Responses to Outrage-Provoking Stimuli

Crockett argues that digital media may be changing the way we experience moral outrage. One possibility is that the constant exposure to outrageous content causes “outrage fatigue”: it could be diminishing the overall intensity of the outrage experience, or causing people to be more selective in their outrage to reduce emotional and attentional demands. On the other hand, she says, research has shown that expressing anger leads to more anger, which could mean the ease with which people express outrage online could lead to more subsequent outrage. More research is needed in this area, she says.

Besides changing our experiences of outrage, Crockett says online platforms make expressing outrage online more convenient and less risky. Expressing moral outrage offline requires effort, if only because the outraged person must be within the physical proximity of his target. “Since the tools for easily and quickly expressing outrage online are literally at our fingertips,” Crocket argues, “a person’s threshold for expressing outrage is probably lower online than offline.”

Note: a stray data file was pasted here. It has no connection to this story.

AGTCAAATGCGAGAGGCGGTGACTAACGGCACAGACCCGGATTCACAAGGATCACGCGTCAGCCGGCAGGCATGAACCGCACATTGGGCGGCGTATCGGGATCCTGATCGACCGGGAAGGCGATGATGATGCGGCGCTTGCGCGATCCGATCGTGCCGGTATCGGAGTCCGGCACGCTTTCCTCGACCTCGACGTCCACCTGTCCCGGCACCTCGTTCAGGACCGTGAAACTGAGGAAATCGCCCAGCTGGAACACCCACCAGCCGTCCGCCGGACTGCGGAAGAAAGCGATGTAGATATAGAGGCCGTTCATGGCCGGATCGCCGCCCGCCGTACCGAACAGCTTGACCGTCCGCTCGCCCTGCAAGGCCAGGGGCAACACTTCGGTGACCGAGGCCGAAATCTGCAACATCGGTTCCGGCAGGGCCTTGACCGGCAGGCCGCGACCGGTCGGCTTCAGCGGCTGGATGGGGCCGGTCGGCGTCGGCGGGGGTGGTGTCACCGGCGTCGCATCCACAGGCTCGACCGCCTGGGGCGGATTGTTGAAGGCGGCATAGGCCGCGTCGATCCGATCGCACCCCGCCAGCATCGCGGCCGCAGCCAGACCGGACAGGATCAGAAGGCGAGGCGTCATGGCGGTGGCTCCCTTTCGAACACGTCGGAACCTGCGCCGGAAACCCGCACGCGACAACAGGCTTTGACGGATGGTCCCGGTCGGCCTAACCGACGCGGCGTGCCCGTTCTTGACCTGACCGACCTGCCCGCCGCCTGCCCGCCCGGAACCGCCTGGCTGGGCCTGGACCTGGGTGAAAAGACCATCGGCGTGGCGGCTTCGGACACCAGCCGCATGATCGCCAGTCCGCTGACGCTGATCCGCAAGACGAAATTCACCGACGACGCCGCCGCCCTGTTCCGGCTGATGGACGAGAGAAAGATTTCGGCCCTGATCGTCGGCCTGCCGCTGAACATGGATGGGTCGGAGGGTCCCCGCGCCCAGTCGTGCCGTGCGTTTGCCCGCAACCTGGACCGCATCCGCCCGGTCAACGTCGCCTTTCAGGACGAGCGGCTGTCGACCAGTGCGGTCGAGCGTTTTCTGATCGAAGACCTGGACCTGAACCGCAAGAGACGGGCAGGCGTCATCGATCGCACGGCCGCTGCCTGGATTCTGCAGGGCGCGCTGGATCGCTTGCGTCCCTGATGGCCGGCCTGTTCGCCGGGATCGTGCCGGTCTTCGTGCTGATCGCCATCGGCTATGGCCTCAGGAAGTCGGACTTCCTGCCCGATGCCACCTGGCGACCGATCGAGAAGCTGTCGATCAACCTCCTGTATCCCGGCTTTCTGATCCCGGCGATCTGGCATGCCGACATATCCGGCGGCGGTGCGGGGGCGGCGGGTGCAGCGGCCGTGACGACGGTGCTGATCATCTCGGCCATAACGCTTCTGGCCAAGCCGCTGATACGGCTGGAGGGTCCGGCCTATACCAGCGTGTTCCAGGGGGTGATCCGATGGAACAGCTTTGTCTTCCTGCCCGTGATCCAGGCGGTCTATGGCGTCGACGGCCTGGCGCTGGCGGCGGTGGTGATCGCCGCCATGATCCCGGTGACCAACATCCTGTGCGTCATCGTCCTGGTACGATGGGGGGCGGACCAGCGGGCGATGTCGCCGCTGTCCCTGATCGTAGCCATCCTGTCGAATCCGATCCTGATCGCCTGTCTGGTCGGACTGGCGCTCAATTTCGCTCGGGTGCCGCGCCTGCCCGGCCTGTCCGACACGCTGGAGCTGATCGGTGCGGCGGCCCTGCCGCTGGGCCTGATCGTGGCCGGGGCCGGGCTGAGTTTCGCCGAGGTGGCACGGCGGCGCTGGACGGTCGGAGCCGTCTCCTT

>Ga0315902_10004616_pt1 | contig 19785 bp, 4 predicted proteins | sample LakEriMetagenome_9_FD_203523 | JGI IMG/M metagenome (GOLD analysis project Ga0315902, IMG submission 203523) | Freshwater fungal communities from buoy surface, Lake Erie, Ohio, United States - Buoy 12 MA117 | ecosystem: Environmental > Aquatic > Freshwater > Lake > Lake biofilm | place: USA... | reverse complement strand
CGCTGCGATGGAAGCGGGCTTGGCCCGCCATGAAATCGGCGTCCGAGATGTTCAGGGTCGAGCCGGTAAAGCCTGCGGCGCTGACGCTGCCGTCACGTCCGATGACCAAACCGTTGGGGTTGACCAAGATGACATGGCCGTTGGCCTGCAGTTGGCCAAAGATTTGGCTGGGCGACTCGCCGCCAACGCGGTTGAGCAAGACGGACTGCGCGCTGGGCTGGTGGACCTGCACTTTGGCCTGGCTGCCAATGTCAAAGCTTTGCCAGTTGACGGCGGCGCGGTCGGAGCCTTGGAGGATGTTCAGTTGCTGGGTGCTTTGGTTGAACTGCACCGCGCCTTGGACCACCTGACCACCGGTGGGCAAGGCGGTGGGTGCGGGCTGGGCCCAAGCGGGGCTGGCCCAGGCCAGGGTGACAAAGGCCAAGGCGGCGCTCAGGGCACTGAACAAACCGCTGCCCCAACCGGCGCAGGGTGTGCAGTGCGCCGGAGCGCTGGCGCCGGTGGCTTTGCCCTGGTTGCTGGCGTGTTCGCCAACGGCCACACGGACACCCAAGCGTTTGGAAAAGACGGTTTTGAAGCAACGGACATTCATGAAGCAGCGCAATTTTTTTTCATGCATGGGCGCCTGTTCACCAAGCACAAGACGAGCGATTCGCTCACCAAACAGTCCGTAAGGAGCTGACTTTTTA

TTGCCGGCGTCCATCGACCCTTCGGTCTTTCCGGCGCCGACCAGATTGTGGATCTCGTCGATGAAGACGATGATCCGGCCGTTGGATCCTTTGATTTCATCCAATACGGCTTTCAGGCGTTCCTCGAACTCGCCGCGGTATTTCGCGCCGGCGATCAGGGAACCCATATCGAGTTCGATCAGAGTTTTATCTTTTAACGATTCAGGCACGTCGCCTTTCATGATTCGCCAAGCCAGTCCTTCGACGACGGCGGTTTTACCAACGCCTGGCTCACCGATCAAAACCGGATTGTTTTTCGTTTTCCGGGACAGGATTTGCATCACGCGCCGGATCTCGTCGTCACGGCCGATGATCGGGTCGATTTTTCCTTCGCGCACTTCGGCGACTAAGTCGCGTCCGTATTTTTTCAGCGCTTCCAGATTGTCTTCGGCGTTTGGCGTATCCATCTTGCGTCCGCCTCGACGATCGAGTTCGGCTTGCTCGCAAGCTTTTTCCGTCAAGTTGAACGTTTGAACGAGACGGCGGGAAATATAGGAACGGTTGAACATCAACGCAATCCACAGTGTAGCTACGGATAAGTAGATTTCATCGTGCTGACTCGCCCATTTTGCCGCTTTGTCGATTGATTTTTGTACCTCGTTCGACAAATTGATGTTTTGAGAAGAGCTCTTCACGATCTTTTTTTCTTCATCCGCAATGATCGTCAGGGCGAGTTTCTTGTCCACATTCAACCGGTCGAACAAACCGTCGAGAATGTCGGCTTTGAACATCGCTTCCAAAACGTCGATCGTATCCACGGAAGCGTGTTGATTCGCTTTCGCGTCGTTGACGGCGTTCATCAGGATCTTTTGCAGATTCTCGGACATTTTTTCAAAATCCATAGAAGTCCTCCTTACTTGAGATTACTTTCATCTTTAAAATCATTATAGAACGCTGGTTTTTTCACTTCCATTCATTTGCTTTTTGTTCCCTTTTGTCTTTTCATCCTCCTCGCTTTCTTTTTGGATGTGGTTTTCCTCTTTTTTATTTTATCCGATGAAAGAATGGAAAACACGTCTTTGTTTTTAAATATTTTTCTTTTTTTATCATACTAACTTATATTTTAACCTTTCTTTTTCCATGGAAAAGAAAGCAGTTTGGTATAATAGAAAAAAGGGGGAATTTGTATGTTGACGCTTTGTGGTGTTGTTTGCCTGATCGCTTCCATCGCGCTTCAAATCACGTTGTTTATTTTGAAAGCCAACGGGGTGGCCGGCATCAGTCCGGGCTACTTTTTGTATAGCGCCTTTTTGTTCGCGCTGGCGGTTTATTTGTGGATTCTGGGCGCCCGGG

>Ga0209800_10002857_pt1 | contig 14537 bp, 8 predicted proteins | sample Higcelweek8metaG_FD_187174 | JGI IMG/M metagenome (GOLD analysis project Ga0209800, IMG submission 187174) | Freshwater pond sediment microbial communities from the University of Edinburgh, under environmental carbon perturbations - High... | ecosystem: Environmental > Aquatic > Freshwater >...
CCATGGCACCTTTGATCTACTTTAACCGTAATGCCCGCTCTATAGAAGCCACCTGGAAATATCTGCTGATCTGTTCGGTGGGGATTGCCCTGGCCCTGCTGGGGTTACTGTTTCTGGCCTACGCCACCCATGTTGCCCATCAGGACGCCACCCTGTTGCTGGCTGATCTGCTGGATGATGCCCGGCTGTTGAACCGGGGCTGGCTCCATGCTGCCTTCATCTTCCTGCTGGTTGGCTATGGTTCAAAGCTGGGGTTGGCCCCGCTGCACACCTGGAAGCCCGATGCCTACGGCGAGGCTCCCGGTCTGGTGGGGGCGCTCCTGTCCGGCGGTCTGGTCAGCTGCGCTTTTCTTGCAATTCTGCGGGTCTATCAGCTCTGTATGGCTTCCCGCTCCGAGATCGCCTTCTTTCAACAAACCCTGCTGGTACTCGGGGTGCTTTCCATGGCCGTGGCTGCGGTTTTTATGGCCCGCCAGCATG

Crockett also suggests that the design of most digital media platforms encourages the habitual expression of outrage. Offline, she says, the stimuli that provoke outrage and the way people respond depend on the context. Social media platforms, on the other hand, streamline outrage-provoking stimuli and the available responses into a “stimulus-response-outcomes” architecture that is consistent across situations: “Clickbait headlines are presented alongside highly distinctive visual icons that allow people to express outrage at the tap of the finger.”

Furthermore, Crockett says, positive feedback for outrage in the form of “likes” and “shares” is delivered at unpredictable intervals, a good reinforcement schedule for promoting habit formation. And so, “just as a habitual snacker eats without feeling hunger, a habitual online shamer might express outrage without actually feeling outrage.”

Personal and Social Outcomes of Expressing Outrage

Expressing moral outrage offline carries a risk of retaliation. But online platforms limit this risk, Crockett says, because people tend to affiliate mostly with audiences with whom they agree and where the chance of backlash is relatively low. Moreover, online platforms allow people to hide in online crowds. And as Crockett puts it, “Shaming a stranger on a deserted street is far riskier than joining a Twitter mob of thousands.”

Empathic distress is another cost of outrage expression. Punishing and shaming other human beings means inflicting harm on them, and this is unpleasant for most people. Online platforms reduce this unpleasantness, Crockett argues, because it hides the suffering of real people behind their two-dimensional online icons. “It’s a lot easier to shame an avatar than someone whose face you can see,” she says.